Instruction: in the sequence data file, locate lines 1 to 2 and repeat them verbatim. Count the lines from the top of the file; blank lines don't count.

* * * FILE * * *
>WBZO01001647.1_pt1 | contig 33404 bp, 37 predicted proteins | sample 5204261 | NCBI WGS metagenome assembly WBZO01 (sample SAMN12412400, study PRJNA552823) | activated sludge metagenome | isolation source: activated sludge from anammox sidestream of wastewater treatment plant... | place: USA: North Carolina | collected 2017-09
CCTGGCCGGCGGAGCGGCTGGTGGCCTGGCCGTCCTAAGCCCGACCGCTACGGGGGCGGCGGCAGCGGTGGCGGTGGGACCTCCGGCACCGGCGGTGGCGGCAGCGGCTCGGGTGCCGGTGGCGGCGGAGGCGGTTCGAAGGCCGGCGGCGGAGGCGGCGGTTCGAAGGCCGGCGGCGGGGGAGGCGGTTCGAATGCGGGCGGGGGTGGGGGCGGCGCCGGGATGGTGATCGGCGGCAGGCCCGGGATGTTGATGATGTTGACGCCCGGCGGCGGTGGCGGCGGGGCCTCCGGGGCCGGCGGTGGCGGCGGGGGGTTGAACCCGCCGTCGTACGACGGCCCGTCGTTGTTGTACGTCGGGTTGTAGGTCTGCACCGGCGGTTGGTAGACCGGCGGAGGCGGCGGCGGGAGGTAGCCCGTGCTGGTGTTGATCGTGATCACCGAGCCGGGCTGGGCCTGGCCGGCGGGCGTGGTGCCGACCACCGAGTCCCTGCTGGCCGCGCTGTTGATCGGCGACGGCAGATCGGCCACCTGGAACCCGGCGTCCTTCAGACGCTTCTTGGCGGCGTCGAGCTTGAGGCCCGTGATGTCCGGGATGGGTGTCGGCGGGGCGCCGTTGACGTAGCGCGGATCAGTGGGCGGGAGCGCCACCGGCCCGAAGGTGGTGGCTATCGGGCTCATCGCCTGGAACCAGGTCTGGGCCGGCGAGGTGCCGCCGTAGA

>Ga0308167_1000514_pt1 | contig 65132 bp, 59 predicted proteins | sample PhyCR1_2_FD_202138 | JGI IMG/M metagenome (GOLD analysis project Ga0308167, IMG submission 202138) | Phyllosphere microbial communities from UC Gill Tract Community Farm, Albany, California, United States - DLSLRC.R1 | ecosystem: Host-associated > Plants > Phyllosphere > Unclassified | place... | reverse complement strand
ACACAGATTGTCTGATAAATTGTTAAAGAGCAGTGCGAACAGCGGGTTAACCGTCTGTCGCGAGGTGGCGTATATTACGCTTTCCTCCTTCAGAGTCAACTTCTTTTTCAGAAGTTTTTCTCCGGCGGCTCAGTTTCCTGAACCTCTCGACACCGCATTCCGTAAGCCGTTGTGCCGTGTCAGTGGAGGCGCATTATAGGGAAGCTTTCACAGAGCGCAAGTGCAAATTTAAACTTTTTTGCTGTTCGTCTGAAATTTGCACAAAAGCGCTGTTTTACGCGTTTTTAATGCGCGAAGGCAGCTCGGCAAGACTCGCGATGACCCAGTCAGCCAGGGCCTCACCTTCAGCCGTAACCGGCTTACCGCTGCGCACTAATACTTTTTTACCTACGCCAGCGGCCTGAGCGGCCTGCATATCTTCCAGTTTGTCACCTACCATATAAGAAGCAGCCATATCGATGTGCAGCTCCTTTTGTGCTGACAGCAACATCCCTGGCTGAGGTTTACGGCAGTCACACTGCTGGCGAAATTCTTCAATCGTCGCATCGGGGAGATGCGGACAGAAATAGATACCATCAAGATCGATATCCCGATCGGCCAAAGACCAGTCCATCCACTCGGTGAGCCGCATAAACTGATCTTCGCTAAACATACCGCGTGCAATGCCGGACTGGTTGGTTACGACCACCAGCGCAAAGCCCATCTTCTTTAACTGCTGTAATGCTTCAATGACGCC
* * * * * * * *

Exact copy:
>WBZO01001647.1_pt1 | contig 33404 bp, 37 predicted proteins | sample 5204261 | NCBI WGS metagenome assembly WBZO01 (sample SAMN12412400, study PRJNA552823) | activated sludge metagenome | isolation source: activated sludge from anammox sidestream of wastewater treatment plant... | place: USA: North Carolina | collected 2017-09
CCTGGCCGGCGGAGCGGCTGGTGGCCTGGCCGTCCTAAGCCCGACCGCTACGGGGGCGGCGGCAGCGGTGGCGGTGGGACCTCCGGCACCGGCGGTGGCGGCAGCGGCTCGGGTGCCGGTGGCGGCGGAGGCGGTTCGAAGGCCGGCGGCGGAGGCGGCGGTTCGAAGGCCGGCGGCGGGGGAGGCGGTTCGAATGCGGGCGGGGGTGGGGGCGGCGCCGGGATGGTGATCGGCGGCAGGCCCGGGATGTTGATGATGTTGACGCCCGGCGGCGGTGGCGGCGGGGCCTCCGGGGCCGGCGGTGGCGGCGGGGGGTTGAACCCGCCGTCGTACGACGGCCCGTCGTTGTTGTACGTCGGGTTGTAGGTCTGCACCGGCGGTTGGTAGACCGGCGGAGGCGGCGGCGGGAGGTAGCCCGTGCTGGTGTTGATCGTGATCACCGAGCCGGGCTGGGCCTGGCCGGCGGGCGTGGTGCCGACCACCGAGTCCCTGCTGGCCGCGCTGTTGATCGGCGACGGCAGATCGGCCACCTGGAACCCGGCGTCCTTCAGACGCTTCTTGGCGGCGTCGAGCTTGAGGCCCGTGATGTCCGGGATGGGTGTCGGCGGGGCGCCGTTGACGTAGCGCGGATCAGTGGGCGGGAGCGCCACCGGCCCGAAGGTGGTGGCTATCGGGCTCATCGCCTGGAACCAGGTCTGGGCCGGCGAGGTGCCGCCGTAGA